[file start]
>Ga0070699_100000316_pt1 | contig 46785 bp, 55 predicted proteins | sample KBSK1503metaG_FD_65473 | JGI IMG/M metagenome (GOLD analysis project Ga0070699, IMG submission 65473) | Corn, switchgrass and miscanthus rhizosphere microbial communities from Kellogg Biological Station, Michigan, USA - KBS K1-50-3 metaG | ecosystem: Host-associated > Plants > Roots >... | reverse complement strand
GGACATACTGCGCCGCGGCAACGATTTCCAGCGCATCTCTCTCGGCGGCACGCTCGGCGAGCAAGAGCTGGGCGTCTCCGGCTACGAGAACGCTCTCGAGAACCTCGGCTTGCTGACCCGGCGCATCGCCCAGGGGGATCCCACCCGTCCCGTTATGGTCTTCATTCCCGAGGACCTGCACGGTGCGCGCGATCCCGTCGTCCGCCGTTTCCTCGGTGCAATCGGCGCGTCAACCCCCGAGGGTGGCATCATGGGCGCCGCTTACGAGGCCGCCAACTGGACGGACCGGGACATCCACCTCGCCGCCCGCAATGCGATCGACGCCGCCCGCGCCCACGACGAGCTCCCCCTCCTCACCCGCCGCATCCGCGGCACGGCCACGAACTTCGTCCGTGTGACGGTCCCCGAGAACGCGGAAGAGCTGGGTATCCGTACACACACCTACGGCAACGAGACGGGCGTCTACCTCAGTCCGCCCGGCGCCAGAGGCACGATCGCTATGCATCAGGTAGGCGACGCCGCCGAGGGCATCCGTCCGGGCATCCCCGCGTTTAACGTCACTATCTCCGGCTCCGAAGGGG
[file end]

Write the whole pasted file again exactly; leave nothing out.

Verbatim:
>Ga0070699_100000316_pt1 | contig 46785 bp, 55 predicted proteins | sample KBSK1503metaG_FD_65473 | JGI IMG/M metagenome (GOLD analysis project Ga0070699, IMG submission 65473) | Corn, switchgrass and miscanthus rhizosphere microbial communities from Kellogg Biological Station, Michigan, USA - KBS K1-50-3 metaG | ecosystem: Host-associated > Plants > Roots >... | reverse complement strand
GGACATACTGCGCCGCGGCAACGATTTCCAGCGCATCTCTCTCGGCGGCACGCTCGGCGAGCAAGAGCTGGGCGTCTCCGGCTACGAGAACGCTCTCGAGAACCTCGGCTTGCTGACCCGGCGCATCGCCCAGGGGGATCCCACCCGTCCCGTTATGGTCTTCATTCCCGAGGACCTGCACGGTGCGCGCGATCCCGTCGTCCGCCGTTTCCTCGGTGCAATCGGCGCGTCAACCCCCGAGGGTGGCATCATGGGCGCCGCTTACGAGGCCGCCAACTGGACGGACCGGGACATCCACCTCGCCGCCCGCAATGCGATCGACGCCGCCCGCGCCCACGACGAGCTCCCCCTCCTCACCCGCCGCATCCGCGGCACGGCCACGAACTTCGTCCGTGTGACGGTCCCCGAGAACGCGGAAGAGCTGGGTATCCGTACACACACCTACGGCAACGAGACGGGCGTCTACCTCAGTCCGCCCGGCGCCAGAGGCACGATCGCTATGCATCAGGTAGGCGACGCCGCCGAGGGCATCCGTCCGGGCATCCCCGCGTTTAACGTCACTATCTCCGGCTCCGAAGGGG